Sadhu C et al (2007) CD11c/CD18: novel ligands and a role in delayed-type hypersensitivity. J Leukoc Biol 81(6):1395–1403PubMedCrossRefGoogle Scholar
  120. 120.
    Huo Y, Hafezi-Moghadam A, Ley K (2000) Role of vascular cell adhesion molecule-1 and fibronectin connecting segment-1 in monocyte rolling and adhesion on early atherosclerotic lesions. Circ Res 87(2):153–159PubMedCrossRefGoogle Scholar
  121. 121.
    Barringhaus KG et al (2004) Alpha4beta1 integrin (VLA-4) blockade attenuates both early and late leukocyte recruitment and neointimal growth following carotid injury in apolipoprotein E (−/−) mice. J Vasc Res 41(3):252–260PubMedCrossRefGoogle Scholar
  122. 122.
    Yang JT, Rayburn H, Hynes RO (1995) Cell adhesion events mediated by alpha 4 integrins are essential in placental and cardiac development. Development 121(2):549–560PubMedGoogle Scholar
  123. 123.
    Shih PT et al (1999) Minimally modified low-density lipoprotein induces monocyte adhesion to endothelial connecting segment-1 by activating beta1 integrin. J Clin Invest 103(5):613–625PubMedPubMedCentralCrossRefGoogle Scholar
  124. 124.
    Merched A, Tollefson K, Chan L (2010) Beta2 integrins modulate the initiation and progression of atherosclerosis in low-density lipoprotein receptor knockout mice. Cardiovasc Res 85(4):853–863PubMedCrossRefGoogle Scholar
  125. 125.
    Nie Q et al (1997) Inhibition of mononuclear cell recruitment in aortic intima by treatment with anti-ICAM-1 and anti-LFA-1 monoclonal antibodies in hypercholesterolemic rats: implications of the ICAM-1 and LFA-1 pathway in atherogenesis. Lab Invest 77(5):469–482PubMedGoogle Scholar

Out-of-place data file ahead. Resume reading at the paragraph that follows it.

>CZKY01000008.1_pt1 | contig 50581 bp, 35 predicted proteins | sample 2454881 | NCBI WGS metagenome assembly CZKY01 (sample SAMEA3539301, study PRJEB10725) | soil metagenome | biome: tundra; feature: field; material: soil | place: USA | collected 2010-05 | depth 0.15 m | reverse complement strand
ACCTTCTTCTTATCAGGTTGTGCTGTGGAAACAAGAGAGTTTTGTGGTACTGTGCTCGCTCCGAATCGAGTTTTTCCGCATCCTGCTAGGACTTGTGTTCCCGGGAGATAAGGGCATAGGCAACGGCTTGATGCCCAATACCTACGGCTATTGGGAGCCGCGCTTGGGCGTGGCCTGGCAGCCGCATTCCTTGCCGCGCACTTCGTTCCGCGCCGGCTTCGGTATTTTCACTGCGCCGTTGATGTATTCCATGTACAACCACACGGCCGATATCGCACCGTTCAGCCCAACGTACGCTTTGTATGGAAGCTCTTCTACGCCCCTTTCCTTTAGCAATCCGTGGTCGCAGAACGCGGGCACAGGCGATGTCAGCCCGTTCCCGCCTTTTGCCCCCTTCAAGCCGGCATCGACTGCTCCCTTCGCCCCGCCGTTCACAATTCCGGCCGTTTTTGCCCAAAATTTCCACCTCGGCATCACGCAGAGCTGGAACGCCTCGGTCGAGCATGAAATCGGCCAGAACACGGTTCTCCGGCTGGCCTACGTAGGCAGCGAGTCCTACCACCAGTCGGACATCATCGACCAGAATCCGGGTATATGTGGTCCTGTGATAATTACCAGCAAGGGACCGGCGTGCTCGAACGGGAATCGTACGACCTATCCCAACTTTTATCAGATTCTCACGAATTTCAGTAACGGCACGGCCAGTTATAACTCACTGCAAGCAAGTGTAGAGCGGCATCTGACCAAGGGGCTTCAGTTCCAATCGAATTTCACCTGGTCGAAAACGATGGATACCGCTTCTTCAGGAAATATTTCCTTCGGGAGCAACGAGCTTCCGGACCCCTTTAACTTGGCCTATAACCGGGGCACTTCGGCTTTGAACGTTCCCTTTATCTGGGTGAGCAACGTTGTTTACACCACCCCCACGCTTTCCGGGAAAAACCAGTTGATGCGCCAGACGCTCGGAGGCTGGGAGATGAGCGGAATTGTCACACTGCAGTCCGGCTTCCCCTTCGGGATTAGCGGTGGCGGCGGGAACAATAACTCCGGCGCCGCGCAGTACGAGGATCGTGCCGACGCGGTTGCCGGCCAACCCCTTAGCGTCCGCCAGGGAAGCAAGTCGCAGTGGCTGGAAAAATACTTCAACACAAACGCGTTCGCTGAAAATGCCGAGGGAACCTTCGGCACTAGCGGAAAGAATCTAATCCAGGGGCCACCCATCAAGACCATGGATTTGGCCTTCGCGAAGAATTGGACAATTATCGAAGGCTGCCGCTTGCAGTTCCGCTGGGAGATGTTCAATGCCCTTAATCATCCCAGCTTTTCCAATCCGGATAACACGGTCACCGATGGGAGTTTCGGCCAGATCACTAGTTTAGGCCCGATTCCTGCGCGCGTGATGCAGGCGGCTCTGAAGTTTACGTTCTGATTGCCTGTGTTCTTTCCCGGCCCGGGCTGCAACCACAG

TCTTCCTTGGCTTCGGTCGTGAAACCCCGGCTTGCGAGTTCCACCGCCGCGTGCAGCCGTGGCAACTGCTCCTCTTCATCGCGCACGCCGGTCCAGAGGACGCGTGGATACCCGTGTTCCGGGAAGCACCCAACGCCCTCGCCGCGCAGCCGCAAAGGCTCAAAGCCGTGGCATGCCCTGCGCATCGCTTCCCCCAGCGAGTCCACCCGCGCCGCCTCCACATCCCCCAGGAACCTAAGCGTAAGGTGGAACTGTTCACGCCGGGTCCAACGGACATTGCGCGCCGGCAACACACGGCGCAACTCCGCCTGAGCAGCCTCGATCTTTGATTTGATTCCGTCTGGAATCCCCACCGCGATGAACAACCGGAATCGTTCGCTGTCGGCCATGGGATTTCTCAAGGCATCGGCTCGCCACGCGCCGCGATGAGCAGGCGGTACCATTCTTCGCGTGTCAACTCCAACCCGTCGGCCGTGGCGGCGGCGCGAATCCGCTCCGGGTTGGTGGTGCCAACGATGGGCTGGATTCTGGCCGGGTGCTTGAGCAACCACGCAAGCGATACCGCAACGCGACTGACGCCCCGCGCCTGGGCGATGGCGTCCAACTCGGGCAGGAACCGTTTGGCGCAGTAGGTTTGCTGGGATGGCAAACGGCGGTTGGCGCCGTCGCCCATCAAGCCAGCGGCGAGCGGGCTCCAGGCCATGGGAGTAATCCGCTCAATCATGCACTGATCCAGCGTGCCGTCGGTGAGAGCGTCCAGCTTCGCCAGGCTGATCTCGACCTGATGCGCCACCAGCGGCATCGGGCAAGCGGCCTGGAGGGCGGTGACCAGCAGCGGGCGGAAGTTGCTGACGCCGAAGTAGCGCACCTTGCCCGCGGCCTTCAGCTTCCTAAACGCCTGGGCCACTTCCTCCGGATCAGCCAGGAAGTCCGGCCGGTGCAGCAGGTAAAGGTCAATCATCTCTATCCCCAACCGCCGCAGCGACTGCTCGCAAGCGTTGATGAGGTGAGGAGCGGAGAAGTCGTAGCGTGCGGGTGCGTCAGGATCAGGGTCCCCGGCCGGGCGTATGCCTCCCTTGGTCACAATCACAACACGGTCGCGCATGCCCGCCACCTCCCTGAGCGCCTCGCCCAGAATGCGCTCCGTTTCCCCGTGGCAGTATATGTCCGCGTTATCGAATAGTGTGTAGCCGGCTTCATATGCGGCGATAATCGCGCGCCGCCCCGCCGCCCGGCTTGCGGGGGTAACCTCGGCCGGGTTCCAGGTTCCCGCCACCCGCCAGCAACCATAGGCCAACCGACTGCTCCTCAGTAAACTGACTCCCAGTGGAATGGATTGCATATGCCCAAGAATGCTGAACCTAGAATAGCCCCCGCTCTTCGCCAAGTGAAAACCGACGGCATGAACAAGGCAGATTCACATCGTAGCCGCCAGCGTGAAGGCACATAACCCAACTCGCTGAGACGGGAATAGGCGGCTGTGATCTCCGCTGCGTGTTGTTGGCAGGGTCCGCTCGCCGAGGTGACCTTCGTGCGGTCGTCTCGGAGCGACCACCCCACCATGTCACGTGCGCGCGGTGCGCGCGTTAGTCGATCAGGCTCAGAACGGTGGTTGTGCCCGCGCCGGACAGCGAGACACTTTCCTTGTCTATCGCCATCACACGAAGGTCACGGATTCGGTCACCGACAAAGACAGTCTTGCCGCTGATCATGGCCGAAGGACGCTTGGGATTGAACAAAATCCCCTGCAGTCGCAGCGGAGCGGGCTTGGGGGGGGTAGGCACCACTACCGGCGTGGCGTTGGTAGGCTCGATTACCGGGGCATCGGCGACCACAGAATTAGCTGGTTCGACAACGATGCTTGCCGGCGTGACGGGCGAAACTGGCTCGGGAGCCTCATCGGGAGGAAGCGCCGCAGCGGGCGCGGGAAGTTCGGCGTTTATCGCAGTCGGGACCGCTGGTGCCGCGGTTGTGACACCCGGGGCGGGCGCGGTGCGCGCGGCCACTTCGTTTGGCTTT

126. 126.
    Kawamura A et al (2007) Apolipoprotein E interrupts interleukin-1beta signaling in vascular smooth muscle cells. Arterioscler Thromb Vasc Biol 27(7):1610–1617PubMedCrossRefGoogle Scholar
  127. 127.
    Kubo N et al (2000) Leukocyte CD11b expression is not essential for the development of atherosclerosis in mice. J Lipid Res 41(7):1060–1066PubMedGoogle Scholar
  128. 128.
    Wu H et al (2009) Functional role of CD11c+ monocytes in atherogenesis associated with hypercholesterolemia. Circulation 119(20):2708–2717PubMedPubMedCentralCrossRefGoogle Scholar
  129. 129.
    Hogg N et al (1986) The p150, 95 molecule is a marker of human mononuclear phagocytes: comparison with expression of class II molecules. Eur J Immunol 16(3):240–248PubMedCrossRefGoogle Scholar
  130. 130.
    Blackford J et al (1996) A monoclonal antibody, 3/22, to rabbit CD11c which induces homotypic T cell aggregation: evidence that ICAM-1 is a ligand for CD11c/CD18. Eur J Immunol 26(3):525–531PubMedCrossRefGoogle Scholar
  131. 131.
    Loike JD et al (1991) CD11c/CD18 on neutrophils recognizes a domain at the N terminus of the A alpha chain of fibrinogen. Proc Natl Acad Sci USA 88(3):1044–1048PubMedPubMedCentralCrossRefGoogle Scholar
  132. 132.
    Foster GA et al (2015) CD11c/CD18 signals very late antigen-4 activation to initiate foamy monocyte recruitment during the onset of hypercholesterolemia. J Immunol 195(11):5380–5392PubMedPubMedCentralCrossRefGoogle Scholar
  133. 133.
    Gower RM et al (2011) CD11c/CD18 expression is upregulated on blood monocytes during hypertriglyceridemia and enhances adhesion to vascular cell adhesion molecule-1. Arterioscler Thromb Vasc Biol 31(1):160–166PubMedCrossRefGoogle Scholar
  134. 134.
    Han J et al (2006) Reconstructing and deconstructing agonist-induced activation of integrin alphaIIbbeta3. Curr Biol 16(18):1796–1806PubMedCrossRefGoogle Scholar
  135. 135.